Alfalfa production at Cornfalfa Farms, New Berlin Historical Society

The New Berlin Historical Society is home to an archive of photos and documents from the Swartz family, whose experimental farming methods at Cornfalfa Farms in Waukesha County gained national recognition in the 1910s and 20s. The Swartzes led the way in making alfalfa a viable crop in the state, earning Peter C. Swartz the nickname “Alfalfa King of Wisconsin.”

The Society has recently digitized a series of glass lantern slides and photographs that document the many steps involved in growing alfalfa at Cornfalfa Farms, from plowing and seeding to fertilizing and harvesting. Peter C. Swartz used the slides to illustrate his presentations to the Wisconsin Farmers’ Institutes and other educational events for farmers across the state.

Jayson Swartz (L) and another man broadcast alfalfa seed by hand, followed by another man with a team of horses pulling a harrow.

Jayson Swartz (at left) and another man broadcast soil by hand, followed by a man with a team of horses pulling a harrow. Cornfalfa Farms collection, New Berlin Historical Society.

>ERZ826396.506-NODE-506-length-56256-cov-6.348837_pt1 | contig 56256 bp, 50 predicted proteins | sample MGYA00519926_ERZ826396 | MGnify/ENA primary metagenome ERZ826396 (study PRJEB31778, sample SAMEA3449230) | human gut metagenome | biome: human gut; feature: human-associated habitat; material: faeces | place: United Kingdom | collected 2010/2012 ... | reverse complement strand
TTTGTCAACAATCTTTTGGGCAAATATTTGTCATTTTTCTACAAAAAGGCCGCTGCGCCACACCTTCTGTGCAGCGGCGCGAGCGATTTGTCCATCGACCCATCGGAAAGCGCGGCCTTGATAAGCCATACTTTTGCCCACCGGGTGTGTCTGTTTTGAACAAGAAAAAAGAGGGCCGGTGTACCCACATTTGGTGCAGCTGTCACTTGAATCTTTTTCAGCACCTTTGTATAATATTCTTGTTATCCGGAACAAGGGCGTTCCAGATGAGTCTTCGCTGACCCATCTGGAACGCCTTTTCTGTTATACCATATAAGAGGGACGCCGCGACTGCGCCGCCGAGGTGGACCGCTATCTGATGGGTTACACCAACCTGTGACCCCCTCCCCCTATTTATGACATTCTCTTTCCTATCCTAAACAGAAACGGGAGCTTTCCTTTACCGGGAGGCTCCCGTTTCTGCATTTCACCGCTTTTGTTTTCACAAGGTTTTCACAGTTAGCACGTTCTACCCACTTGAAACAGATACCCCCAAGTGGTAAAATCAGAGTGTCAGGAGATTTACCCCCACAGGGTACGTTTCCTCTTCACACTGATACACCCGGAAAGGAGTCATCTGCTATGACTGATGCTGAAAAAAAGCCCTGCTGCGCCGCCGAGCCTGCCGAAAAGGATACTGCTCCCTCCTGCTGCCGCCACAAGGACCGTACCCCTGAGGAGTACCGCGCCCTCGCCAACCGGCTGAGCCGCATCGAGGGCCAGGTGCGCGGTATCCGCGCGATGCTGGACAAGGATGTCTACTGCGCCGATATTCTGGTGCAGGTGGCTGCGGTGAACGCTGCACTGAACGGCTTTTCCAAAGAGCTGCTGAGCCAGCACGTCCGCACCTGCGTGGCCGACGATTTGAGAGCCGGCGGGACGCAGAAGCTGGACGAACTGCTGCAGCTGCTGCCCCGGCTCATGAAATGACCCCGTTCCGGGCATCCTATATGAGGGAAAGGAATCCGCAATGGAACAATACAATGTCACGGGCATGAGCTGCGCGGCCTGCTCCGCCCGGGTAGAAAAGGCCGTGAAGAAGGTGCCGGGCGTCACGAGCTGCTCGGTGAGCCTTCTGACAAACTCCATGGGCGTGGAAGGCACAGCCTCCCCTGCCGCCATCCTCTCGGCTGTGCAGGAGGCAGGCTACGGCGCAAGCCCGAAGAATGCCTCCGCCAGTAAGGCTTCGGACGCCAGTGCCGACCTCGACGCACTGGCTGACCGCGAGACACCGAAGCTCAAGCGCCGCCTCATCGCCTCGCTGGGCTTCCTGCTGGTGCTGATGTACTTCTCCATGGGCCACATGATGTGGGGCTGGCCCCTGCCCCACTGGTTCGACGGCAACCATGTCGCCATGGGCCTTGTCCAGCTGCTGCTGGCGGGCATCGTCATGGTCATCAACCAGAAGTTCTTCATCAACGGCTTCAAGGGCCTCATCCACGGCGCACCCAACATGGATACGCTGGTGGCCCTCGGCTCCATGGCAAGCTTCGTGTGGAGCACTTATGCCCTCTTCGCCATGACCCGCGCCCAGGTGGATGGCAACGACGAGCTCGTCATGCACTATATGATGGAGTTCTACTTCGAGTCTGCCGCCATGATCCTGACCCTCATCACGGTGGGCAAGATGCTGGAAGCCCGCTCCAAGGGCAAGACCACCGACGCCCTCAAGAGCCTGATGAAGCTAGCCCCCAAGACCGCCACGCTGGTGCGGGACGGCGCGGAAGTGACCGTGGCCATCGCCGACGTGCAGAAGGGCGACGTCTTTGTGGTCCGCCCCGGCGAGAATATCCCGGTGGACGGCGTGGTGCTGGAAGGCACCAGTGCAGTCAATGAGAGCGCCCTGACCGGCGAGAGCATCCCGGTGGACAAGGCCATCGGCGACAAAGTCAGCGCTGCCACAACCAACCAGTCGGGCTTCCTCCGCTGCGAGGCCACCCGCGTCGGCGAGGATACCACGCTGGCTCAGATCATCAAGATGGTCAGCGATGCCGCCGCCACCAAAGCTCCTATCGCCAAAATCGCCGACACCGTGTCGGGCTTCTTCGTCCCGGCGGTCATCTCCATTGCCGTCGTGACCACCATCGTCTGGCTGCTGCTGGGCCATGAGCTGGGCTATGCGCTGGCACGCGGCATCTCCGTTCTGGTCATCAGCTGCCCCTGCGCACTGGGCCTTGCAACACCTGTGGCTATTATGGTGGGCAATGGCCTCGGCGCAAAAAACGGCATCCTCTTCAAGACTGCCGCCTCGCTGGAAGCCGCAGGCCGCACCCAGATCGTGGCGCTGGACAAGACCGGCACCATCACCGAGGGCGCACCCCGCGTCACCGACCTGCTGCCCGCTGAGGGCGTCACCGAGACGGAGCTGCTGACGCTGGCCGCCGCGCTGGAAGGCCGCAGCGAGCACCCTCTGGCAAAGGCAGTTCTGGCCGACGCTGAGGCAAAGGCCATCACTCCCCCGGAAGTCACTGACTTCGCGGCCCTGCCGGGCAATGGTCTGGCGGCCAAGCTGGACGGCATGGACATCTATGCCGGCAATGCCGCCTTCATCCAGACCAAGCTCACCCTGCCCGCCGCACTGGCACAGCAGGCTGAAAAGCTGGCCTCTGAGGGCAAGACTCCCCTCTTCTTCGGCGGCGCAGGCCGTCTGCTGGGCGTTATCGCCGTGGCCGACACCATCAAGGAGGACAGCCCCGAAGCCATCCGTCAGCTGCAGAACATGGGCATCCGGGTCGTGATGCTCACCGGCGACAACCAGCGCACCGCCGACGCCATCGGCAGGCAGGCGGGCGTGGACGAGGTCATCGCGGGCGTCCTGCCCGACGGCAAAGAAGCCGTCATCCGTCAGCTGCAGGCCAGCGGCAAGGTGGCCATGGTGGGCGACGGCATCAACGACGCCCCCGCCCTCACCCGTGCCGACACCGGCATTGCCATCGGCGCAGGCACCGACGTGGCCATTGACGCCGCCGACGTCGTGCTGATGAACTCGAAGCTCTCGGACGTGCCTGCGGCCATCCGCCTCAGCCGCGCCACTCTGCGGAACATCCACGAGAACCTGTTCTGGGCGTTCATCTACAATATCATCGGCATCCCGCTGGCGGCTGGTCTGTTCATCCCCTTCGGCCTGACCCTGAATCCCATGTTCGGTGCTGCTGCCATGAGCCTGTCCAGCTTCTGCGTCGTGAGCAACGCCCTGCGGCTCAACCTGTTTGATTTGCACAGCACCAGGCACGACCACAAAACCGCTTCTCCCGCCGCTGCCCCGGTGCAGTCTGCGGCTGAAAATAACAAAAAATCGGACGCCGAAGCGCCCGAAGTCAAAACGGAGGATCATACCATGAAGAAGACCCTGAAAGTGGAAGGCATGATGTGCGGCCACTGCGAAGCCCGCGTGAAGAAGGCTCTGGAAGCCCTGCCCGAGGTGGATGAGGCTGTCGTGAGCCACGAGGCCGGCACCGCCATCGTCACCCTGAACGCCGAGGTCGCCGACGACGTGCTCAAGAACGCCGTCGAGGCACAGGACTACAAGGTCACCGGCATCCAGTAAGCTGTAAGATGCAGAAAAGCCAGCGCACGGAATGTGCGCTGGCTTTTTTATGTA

Phosphate spreader pulled by a team of horses.  Cornfalfa Farms collection, New Berlin Historical Society.

Phosphate spreader pulled by a team of horses. In his presentations, Peter C. Swartz recommended adding phosphate to Wisconsin soils to improve alfalfa yields. Cornfalfa Farms collection, New Berlin Historical Society.

Hand-colored photograph of four teams of horses mowing alfalfa hay. Cornfalfa Farms collection, New Berlin Historical Society.

Hand-colored photograph of four teams of horses cutting alfalfa hay. Cornfalfa Farms collection, New Berlin Historical Society.

Using poles, a sling and a winch to stack hay. Cornfalfa Farms collection, New Berlin Historical Society.

Using poles, a sling and a winch to stack hay. Cornfalfa Farms collection, New Berlin Historical Society.


Browse and search the Cornfalfa Farms collection from New Berlin Historical Society.

Read Peter C. Swartz’s lecture to the Wisconsin Farmers’ Institutes in 1919 (pages 70-79). From History of Wisconsin Agriculture and Rural Life, University of Wisconsin Digital Collections.

Read more about Cornfalfa Farms and the Swartz family in Libbie Nolan, “Alfalfa Seeded in County History,” New Berlin Citizen, August 18, 1983.

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